It was mid-summer and California temperatures soared in the triple digits. Countless hours had been invested to bring us exactly to this moment and the excitement was palpable.
At 36 weeks pregnant with my first baby, I bravely stepped on to the stage and into the flood lights looking out at over 2,000 people waiting expectantly. After months of planning and organizing the logistics, today was the day it all came together. And it was my job to kick it off!
While no one has ever accused me of being shy, I had also never addressed an audience so large! Smiling, I imagined that the mic I gripped tightly held all my courage as I spoke: “Welcome to TEDxSacramento.” The swell of applause was overwhelming after only sharing those opening words and I instantly felt vulnerable and powerful at the same time!
Maybe you’ve had an experience where you’ve felt something similar: A time when you allowed yourself to take a risk or step out into the unknown and had to muster up more courage than you knew you had.
What was the effect?
How did it change you?
Who did you become?
In The Arena
As we started a new year, we helped you focus on defining your vision and really getting clear on what you want and need most now. This month, we’re taking it a level deeper and asking you to dig into areas where you can have more courage because you’re willing to step out and be vulnerable.
In her book, Daring Greatly: How the Courage to Be Vulnerable Transforms the Way We Live, Love, Parent, and Lead, Brené Brown quotes a speech that Teddy Roosevelt gave in 1910 where he said:
“It is not the critic who counts; not the man who points out how the strong man stumbles, or where the doer of deeds could have done them better. The credit belongs to the man who is actually in the arena, whose face is marred by dust and sweat and blood; who strives valiantly; who errs, who comes short again and again, because there is no effort without error and shortcoming; but who does actually strive to do the deeds; who knows great enthusiasms, the great devotions; who spends himself in a worthy cause; who at the best knows in the end the triumph of high achievement, and who at the worst, if he fails, at least fails while daring greatly.”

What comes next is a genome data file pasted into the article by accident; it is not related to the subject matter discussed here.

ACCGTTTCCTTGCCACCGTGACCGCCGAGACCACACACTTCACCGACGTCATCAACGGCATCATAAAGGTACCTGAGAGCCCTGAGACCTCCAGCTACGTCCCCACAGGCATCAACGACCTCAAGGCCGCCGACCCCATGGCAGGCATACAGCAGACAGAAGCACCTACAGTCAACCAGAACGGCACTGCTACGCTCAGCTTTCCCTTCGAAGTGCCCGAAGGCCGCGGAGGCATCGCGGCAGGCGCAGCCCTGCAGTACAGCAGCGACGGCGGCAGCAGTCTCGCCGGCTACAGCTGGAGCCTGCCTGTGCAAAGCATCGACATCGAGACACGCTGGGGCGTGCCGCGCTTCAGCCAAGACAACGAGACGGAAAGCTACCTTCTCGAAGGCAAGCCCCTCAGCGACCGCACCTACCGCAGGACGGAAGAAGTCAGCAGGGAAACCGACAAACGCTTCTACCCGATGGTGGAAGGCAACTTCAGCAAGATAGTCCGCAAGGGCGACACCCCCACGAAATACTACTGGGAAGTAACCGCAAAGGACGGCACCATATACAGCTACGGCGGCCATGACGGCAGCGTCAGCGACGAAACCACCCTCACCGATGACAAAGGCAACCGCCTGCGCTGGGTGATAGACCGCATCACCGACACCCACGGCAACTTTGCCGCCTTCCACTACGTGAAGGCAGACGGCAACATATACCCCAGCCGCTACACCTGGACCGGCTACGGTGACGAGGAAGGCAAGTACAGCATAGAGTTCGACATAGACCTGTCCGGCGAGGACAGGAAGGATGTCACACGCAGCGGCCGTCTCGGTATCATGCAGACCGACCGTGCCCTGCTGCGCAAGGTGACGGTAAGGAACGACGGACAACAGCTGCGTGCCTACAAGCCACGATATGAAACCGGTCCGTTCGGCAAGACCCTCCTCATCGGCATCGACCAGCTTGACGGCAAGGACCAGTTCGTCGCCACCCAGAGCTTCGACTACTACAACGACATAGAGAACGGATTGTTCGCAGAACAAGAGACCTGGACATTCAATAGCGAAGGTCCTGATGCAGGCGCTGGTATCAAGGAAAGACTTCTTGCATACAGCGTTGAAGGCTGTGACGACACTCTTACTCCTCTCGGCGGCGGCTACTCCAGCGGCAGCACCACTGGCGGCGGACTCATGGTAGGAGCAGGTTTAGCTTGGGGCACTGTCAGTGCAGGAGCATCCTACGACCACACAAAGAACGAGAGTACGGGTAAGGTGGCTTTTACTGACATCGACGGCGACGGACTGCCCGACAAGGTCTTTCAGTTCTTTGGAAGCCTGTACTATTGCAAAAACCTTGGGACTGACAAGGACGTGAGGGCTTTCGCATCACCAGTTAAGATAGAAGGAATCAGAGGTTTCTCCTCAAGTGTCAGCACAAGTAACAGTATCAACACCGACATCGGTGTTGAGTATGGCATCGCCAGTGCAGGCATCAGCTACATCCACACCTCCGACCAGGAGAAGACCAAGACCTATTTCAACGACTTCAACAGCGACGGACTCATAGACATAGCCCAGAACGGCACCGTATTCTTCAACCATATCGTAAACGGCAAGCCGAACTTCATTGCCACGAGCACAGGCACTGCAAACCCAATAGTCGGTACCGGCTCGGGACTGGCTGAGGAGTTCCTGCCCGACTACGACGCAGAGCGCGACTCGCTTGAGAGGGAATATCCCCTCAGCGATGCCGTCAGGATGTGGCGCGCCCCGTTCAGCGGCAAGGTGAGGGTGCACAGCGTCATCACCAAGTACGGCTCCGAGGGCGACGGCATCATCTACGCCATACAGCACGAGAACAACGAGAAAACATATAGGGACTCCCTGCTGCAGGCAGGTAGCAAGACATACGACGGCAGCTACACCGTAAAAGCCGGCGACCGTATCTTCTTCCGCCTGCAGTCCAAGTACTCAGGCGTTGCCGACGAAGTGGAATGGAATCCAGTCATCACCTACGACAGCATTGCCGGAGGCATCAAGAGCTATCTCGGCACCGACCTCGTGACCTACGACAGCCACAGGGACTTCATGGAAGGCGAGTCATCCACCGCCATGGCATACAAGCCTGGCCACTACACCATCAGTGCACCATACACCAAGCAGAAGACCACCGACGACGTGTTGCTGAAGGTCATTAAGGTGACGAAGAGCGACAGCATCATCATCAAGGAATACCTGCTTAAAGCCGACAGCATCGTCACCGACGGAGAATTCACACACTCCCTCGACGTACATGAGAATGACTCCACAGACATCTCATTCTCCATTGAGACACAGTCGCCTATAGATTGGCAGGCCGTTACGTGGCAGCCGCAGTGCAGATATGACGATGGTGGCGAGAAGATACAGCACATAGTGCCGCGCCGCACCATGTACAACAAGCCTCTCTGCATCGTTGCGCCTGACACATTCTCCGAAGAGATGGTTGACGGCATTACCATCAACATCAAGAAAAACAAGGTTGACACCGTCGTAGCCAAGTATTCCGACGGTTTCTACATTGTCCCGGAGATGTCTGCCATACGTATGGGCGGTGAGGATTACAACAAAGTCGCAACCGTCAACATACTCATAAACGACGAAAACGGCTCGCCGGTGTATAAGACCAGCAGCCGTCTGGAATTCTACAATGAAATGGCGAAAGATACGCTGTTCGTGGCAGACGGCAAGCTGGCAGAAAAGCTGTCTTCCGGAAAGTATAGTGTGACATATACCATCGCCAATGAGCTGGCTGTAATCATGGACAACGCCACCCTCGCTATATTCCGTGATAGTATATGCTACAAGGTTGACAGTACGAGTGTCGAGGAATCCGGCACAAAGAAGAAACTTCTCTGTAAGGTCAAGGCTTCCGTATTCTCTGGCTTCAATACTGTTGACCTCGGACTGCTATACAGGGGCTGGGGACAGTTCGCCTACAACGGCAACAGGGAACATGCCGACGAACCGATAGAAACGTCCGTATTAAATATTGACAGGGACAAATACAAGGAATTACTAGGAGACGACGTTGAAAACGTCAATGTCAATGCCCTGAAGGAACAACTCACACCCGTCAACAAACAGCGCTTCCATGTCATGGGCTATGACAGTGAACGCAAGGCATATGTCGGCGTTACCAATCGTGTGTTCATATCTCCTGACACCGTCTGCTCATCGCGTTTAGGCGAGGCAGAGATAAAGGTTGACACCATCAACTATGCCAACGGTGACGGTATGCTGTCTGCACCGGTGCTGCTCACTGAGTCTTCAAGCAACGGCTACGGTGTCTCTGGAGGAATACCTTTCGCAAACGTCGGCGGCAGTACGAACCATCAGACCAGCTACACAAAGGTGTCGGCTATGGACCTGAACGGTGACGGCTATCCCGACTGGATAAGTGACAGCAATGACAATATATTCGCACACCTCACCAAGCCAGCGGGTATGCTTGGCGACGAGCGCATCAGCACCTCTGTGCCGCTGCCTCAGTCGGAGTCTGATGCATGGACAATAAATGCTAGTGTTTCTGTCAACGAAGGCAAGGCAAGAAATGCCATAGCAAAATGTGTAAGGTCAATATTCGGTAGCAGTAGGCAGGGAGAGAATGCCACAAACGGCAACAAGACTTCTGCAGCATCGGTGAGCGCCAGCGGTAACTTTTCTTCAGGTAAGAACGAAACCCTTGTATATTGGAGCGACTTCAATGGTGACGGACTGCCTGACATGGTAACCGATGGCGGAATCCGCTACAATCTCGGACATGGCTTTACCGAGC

In order to begin activating your vision, you have to be in the arena. You must step out and start.
Often there are so many obstacles that seemingly block our path. Self-imposed or societally forced limitations. Expectations (from others and ourselves). Excuses. Fears. Doubts.
Take a moment and consider what’s preventing you from making progress now.
Are you already in the arena or do you need a nudge (or a hand)?
When and where are you most vulnerable?
How courageous are you feeling now?
Feeling In Control
Over the last year, one of the central themes we’ve witnessed that gets in the way of activating your ideas and getting after your goals is feeling a sense of powerlessness and a lack of control. The “Pandemic Culture” we’ve been living in requires constant adaptation, flexibility, empathy, and patience – all skills that, as humans, we’re not naturally predisposed to defaulting to!
Then add on the stress that comes from worrying about the myriad of things that continue to change and challenge us: Community wellness, financial and emotional security, the political climate, personal freedoms and choice, business operations, not knowing when everything will “normalize”…
With a list that keeps growing, we often feel like there’s little we can trust or rely on as certain.
That’s where courage kicks in!
When we can’t control something, we are forced to exercise courage through our vulnerability.
Consider your locus of control – a fancy psych term for how in control you feel internally compared to everything that’s happening around you externally.